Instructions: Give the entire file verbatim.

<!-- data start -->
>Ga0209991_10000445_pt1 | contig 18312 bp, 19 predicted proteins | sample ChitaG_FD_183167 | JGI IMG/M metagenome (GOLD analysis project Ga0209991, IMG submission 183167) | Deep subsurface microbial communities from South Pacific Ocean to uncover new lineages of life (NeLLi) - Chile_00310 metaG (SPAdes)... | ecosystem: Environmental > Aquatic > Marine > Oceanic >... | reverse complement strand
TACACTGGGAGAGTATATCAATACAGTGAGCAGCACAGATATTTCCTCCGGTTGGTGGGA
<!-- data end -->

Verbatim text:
>Ga0209991_10000445_pt1 | contig 18312 bp, 19 predicted proteins | sample ChitaG_FD_183167 | JGI IMG/M metagenome (GOLD analysis project Ga0209991, IMG submission 183167) | Deep subsurface microbial communities from South Pacific Ocean to uncover new lineages of life (NeLLi) - Chile_00310 metaG (SPAdes)... | ecosystem: Environmental > Aquatic > Marine > Oceanic >... | reverse complement strand
TACACTGGGAGAGTATATCAATACAGTGAGCAGCACAGATATTTCCTCCGGTTGGTGGGA